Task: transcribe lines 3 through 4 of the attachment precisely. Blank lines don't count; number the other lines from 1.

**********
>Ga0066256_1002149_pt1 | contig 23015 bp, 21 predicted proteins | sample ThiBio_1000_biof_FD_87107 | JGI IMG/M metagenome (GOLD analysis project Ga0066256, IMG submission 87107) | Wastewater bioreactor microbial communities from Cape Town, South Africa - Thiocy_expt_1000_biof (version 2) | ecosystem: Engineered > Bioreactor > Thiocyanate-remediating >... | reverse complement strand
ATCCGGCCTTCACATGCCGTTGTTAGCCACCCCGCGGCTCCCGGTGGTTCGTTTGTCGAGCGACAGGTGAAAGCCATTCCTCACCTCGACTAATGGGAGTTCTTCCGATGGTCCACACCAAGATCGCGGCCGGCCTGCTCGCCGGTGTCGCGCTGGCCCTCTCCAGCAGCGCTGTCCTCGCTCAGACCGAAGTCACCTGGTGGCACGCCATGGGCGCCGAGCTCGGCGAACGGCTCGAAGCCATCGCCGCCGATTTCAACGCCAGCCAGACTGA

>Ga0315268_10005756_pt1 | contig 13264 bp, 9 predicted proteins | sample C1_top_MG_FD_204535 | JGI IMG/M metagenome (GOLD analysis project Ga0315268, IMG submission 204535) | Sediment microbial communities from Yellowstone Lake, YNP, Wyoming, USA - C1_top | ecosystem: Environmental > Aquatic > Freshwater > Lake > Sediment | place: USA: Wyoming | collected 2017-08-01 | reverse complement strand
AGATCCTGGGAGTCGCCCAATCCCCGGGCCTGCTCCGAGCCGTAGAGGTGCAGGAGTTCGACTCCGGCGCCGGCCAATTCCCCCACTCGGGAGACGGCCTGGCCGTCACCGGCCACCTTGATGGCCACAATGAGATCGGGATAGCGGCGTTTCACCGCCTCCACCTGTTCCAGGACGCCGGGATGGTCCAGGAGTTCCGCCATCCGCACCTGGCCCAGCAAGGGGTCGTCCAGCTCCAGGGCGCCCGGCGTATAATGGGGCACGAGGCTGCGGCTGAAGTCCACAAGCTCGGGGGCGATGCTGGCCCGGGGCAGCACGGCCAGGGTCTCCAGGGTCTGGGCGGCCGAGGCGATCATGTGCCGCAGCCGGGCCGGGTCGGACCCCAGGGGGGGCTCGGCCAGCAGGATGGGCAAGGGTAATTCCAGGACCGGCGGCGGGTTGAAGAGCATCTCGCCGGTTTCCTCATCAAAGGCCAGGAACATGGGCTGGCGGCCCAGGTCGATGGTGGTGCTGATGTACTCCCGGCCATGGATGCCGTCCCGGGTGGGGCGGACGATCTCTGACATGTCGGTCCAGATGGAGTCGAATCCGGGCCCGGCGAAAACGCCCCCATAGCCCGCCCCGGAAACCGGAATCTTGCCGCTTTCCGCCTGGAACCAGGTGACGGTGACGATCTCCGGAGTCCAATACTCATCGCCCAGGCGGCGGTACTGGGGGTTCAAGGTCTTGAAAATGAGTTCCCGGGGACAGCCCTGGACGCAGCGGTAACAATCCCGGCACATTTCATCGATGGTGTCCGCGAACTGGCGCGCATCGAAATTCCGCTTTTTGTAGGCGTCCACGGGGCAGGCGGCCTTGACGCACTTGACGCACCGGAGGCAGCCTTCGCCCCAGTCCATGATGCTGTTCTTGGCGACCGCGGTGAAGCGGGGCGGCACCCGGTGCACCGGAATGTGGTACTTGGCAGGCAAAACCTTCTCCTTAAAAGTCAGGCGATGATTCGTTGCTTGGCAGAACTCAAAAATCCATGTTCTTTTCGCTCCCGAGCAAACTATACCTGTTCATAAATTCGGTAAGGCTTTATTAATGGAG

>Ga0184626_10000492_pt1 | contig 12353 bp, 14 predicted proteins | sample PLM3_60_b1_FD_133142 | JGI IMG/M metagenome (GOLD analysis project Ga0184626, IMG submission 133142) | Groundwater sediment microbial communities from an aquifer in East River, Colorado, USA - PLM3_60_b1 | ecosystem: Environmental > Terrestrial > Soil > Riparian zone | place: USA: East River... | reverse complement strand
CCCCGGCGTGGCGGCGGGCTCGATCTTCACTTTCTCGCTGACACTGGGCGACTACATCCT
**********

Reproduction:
>Ga0315268_10005756_pt1 | contig 13264 bp, 9 predicted proteins | sample C1_top_MG_FD_204535 | JGI IMG/M metagenome (GOLD analysis project Ga0315268, IMG submission 204535) | Sediment microbial communities from Yellowstone Lake, YNP, Wyoming, USA - C1_top | ecosystem: Environmental > Aquatic > Freshwater > Lake > Sediment | place: USA: Wyoming | collected 2017-08-01 | reverse complement strand
AGATCCTGGGAGTCGCCCAATCCCCGGGCCTGCTCCGAGCCGTAGAGGTGCAGGAGTTCGACTCCGGCGCCGGCCAATTCCCCCACTCGGGAGACGGCCTGGCCGTCACCGGCCACCTTGATGGCCACAATGAGATCGGGATAGCGGCGTTTCACCGCCTCCACCTGTTCCAGGACGCCGGGATGGTCCAGGAGTTCCGCCATCCGCACCTGGCCCAGCAAGGGGTCGTCCAGCTCCAGGGCGCCCGGCGTATAATGGGGCACGAGGCTGCGGCTGAAGTCCACAAGCTCGGGGGCGATGCTGGCCCGGGGCAGCACGGCCAGGGTCTCCAGGGTCTGGGCGGCCGAGGCGATCATGTGCCGCAGCCGGGCCGGGTCGGACCCCAGGGGGGGCTCGGCCAGCAGGATGGGCAAGGGTAATTCCAGGACCGGCGGCGGGTTGAAGAGCATCTCGCCGGTTTCCTCATCAAAGGCCAGGAACATGGGCTGGCGGCCCAGGTCGATGGTGGTGCTGATGTACTCCCGGCCATGGATGCCGTCCCGGGTGGGGCGGACGATCTCTGACATGTCGGTCCAGATGGAGTCGAATCCGGGCCCGGCGAAAACGCCCCCATAGCCCGCCCCGGAAACCGGAATCTTGCCGCTTTCCGCCTGGAACCAGGTGACGGTGACGATCTCCGGAGTCCAATACTCATCGCCCAGGCGGCGGTACTGGGGGTTCAAGGTCTTGAAAATGAGTTCCCGGGGACAGCCCTGGACGCAGCGGTAACAATCCCGGCACATTTCATCGATGGTGTCCGCGAACTGGCGCGCATCGAAATTCCGCTTTTTGTAGGCGTCCACGGGGCAGGCGGCCTTGACGCACTTGACGCACCGGAGGCAGCCTTCGCCCCAGTCCATGATGCTGTTCTTGGCGACCGCGGTGAAGCGGGGCGGCACCCGGTGCACCGGAATGTGGTACTTGGCAGGCAAAACCTTCTCCTTAAAAGTCAGGCGATGATTCGTTGCTTGGCAGAACTCAAAAATCCATGTTCTTTTCGCTCCCGAGCAAACTATACCTGTTCATAAATTCGGTAAGGCTTTATTAATGGAG